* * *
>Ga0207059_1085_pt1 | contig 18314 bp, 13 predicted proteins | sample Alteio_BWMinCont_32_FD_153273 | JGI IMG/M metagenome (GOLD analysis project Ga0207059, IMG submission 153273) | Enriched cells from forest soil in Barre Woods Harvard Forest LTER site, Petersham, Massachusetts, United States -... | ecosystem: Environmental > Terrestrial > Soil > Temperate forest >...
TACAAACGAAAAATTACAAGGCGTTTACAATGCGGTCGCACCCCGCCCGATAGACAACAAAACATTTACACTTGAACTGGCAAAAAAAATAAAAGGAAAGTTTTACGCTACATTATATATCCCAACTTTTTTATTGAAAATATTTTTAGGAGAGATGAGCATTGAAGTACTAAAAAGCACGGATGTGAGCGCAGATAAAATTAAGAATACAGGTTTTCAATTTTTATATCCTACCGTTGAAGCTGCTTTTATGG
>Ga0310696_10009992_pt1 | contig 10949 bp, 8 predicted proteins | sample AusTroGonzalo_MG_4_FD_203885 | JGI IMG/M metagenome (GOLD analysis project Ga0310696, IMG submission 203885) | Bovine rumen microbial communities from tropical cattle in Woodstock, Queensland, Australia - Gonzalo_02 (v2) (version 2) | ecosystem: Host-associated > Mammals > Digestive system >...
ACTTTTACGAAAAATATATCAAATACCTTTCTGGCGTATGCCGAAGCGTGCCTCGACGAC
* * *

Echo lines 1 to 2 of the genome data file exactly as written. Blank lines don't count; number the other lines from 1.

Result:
>Ga0207059_1085_pt1 | contig 18314 bp, 13 predicted proteins | sample Alteio_BWMinCont_32_FD_153273 | JGI IMG/M metagenome (GOLD analysis project Ga0207059, IMG submission 153273) | Enriched cells from forest soil in Barre Woods Harvard Forest LTER site, Petersham, Massachusetts, United States -... | ecosystem: Environmental > Terrestrial > Soil > Temperate forest >...
TACAAACGAAAAATTACAAGGCGTTTACAATGCGGTCGCACCCCGCCCGATAGACAACAAAACATTTACACTTGAACTGGCAAAAAAAATAAAAGGAAAGTTTTACGCTACATTATATATCCCAACTTTTTTATTGAAAATATTTTTAGGAGAGATGAGCATTGAAGTACTAAAAAGCACGGATGTGAGCGCAGATAAAATTAAGAATACAGGTTTTCAATTTTTATATCCTACCGTTGAAGCTGCTTTTATGG